Oscar Pistorius’s Fair Trial

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Recently there was an article published on Vada which questioned whether the media access, the live broadcasting, and the immediacy of social media was threatening Oscar Pistorius’s right to a fair trial. It asked whether all that access could lead to witness intimidation or result in testimony that was not truthful, and whether all the media commentary, analysis and interpretation would cloud the facts around the case. At least, I think that’s what it was saying.

To an extent it is undeniable that the media are behaving like a pack of ravenous wolves circling a dying foe. The media coverage the Sunday before the trial commenced was particularly sensationalist and lacking objectivity, with just about every news outlet in the country running articles calling this the trial of the century and wildly guessing at the direction the case was going to take. My favourite speculation centred on how much Oscar’s porn surfing habits would impact the case, like it would matter. The circus was a master class in conjecture and drama.

But so what?

In truth, the media has little influence over anything in this case. While the court has allowed the case to be broadcast live and journalists are allowed to live-tweet from the court, the court has also ordered that witnesses need to consent before they can be filmed and in some cases the court has even ordered that media outlets may not print any photos (past or present) in any medium of the witness if they have asked to be photographed. Potential witnesses can also choose to isolate themselves from social media if they somehow feel it will influence their testimony. Notably the court ordered that the testimony given by the pathologist may not be recorded, nor were journalists allowed to live-tweet his testimony from the court room in order to protect the dignity of the deceased.

Concerns that witnesses may be intimated or change their testimony as a result of social media or the coverage they are exposed to before their trial is ridiculous. Witnesses that have a social media account will have access to what other people are saying about the trial, but how exactly will this affect the testimony they give? If they are a lay witness (i.e. not an expert) they can protect themselves from social media intimidation or exposure by just not going on social media. If they are an expert witness, they are used to testifying at trials and I am sure they can handle any added pressure the high profile nature of this trial adds. No court in the world can protect any witness that has a twitter account from other people on twitter, and why should it? And trust me, Oscar Pistorius’s lawyers are equipped enough to notice when someone’s testimony has changed or cannot be verified: in fact they have already discredited several witnesses and not once has there been any proof that a witness has changed his or her testimony because of how the trial has been covered in the news.

Moreover, the amount of analysis and comment and opinion about the trial cuts both ways: it can both helps and hinder the defence’s argument. Opinion can, and has on occasion, turned in favour of Pistorius’s defense. The coverage of the trial, at least in the local press, has definitely not been one-sided. Not that the so called ‘media-trial’ even matters: a media-trial has no way of influencing a verdict because South Africa doesn’t have a jury system. No one who actually has the power to convict Oscar Pistorius can be influenced unduly by the coverage of the trial or the opinions of the media. There is one judge (who doesn’t have a Twitter account, I checked) who has been trained to use the evidence in front of her to make her decision and surely will not be reading the opinions of the peeps on the internet when she reaches it. It is for that reason, and that reason more than any other, that the media coverage any trial in this country receives has little effect on how fair the trial is in the eyes of the law.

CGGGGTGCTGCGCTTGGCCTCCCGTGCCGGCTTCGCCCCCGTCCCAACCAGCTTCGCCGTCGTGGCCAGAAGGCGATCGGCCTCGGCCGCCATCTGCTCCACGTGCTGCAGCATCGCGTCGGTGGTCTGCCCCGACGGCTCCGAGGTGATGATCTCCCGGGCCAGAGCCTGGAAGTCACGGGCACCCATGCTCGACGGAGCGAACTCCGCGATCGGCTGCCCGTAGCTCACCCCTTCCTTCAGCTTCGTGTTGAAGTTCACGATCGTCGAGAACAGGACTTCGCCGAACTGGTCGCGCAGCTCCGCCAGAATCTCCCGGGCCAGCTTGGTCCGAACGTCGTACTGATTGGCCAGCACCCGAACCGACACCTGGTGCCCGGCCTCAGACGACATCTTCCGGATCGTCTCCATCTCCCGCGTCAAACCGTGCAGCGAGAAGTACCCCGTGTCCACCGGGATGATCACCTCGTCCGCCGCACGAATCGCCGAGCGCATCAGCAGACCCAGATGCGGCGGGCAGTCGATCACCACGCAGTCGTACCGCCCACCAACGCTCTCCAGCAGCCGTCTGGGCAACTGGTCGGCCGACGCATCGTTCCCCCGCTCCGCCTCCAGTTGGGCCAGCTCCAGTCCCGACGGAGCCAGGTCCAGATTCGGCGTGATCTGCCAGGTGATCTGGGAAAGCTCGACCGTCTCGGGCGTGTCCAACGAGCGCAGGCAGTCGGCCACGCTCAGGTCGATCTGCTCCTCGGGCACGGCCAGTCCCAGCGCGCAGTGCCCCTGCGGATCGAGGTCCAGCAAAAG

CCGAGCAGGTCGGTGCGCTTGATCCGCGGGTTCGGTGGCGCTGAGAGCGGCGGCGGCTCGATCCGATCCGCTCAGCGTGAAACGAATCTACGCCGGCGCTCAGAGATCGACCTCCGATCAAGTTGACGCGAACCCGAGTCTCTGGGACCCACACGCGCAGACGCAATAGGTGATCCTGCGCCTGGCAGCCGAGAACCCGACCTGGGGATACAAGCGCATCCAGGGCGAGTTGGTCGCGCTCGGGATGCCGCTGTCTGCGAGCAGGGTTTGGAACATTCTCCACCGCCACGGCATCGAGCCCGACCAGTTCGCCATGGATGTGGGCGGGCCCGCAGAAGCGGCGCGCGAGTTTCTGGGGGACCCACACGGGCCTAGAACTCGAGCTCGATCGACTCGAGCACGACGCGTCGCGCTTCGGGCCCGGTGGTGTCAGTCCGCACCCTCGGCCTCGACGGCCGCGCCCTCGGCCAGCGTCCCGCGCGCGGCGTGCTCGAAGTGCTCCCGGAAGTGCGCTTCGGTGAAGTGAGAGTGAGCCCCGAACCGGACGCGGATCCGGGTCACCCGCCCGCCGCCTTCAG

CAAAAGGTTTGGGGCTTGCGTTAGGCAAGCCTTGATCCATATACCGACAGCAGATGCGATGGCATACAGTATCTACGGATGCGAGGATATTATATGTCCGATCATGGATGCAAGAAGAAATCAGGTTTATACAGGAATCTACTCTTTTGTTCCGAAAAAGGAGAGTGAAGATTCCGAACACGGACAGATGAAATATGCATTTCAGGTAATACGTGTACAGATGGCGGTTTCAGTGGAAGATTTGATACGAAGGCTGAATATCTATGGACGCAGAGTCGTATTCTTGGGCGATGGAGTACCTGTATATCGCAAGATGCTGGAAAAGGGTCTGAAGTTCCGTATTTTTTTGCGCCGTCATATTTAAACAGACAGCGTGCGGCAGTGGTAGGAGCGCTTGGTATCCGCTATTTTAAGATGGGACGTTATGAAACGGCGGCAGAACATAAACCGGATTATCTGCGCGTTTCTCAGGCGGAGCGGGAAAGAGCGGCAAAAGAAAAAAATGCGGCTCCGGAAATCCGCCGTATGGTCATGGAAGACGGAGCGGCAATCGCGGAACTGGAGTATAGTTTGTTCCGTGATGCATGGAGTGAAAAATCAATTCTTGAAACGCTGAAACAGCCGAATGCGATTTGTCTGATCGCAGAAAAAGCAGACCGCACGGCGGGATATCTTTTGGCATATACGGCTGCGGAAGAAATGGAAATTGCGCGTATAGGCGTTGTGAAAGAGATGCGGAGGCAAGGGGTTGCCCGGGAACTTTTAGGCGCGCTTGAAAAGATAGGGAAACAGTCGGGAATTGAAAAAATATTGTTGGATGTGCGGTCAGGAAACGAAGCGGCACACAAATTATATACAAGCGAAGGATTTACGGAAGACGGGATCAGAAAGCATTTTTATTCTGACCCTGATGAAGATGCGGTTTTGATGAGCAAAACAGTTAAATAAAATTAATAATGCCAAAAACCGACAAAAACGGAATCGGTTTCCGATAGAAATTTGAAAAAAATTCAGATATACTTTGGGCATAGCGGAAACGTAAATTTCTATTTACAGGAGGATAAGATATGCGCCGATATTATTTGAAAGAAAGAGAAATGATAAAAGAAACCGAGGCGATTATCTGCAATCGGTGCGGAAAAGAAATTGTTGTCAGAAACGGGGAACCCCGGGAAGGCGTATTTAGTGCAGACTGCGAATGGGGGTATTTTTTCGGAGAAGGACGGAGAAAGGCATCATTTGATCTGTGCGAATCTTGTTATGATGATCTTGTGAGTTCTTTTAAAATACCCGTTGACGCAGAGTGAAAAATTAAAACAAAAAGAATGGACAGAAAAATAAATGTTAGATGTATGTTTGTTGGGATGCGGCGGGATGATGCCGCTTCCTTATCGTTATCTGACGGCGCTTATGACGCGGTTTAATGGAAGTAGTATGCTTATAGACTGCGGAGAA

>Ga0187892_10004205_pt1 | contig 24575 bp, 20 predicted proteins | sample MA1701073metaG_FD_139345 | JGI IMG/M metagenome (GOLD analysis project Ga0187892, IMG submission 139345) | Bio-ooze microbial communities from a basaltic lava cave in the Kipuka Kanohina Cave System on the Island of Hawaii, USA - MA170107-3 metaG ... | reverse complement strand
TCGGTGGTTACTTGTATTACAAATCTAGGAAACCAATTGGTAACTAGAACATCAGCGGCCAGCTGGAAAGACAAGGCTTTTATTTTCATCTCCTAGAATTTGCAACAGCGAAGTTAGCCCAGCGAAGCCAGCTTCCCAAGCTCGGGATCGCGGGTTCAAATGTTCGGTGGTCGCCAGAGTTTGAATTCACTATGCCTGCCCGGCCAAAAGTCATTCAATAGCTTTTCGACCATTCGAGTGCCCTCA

If anything, the amount of attention this trial received probably helped Pistorius. It meant he only had to wait a year for his trial date, instead of the five years other people accused of murder in South Africa have to wait for their fair trials. It means he can afford bail and doesn’t have to sit in prison while he awaits trial, unlike so many others. It means that the state’s case is under extra scrutiny and any mistakes made by the police or the investigators will be jumped on by media houses from all over the world. It means he gets the best lawyers. It means the South African justice system is under a lot of pressure to make sure this trial is fair – because the world is watching.

And why shouldn’t his trial get this kind of attention anyway? He certainly got it when he was winning medals and fighting to run in abled-bodied races; he certainly encouraged it. He was a national hero. And then he shot someone in cold blood – a fact not in dispute by the way. The only point of contention is that he claims he didn’t shoot Reeva Steenkamp in cold blood. He admits that he meant to shoot someone. Not someone who was standing over him with a gun, not in self-defence. Someone locked in a bathroom. Reeva Steenkamp or not, he still deliberately and with fore-thought meant to shoot someone, even if he thought it was a stranger. So of course, of course, people deserve to give this as much attention as they want to. He betrayed a nation; he killed someone.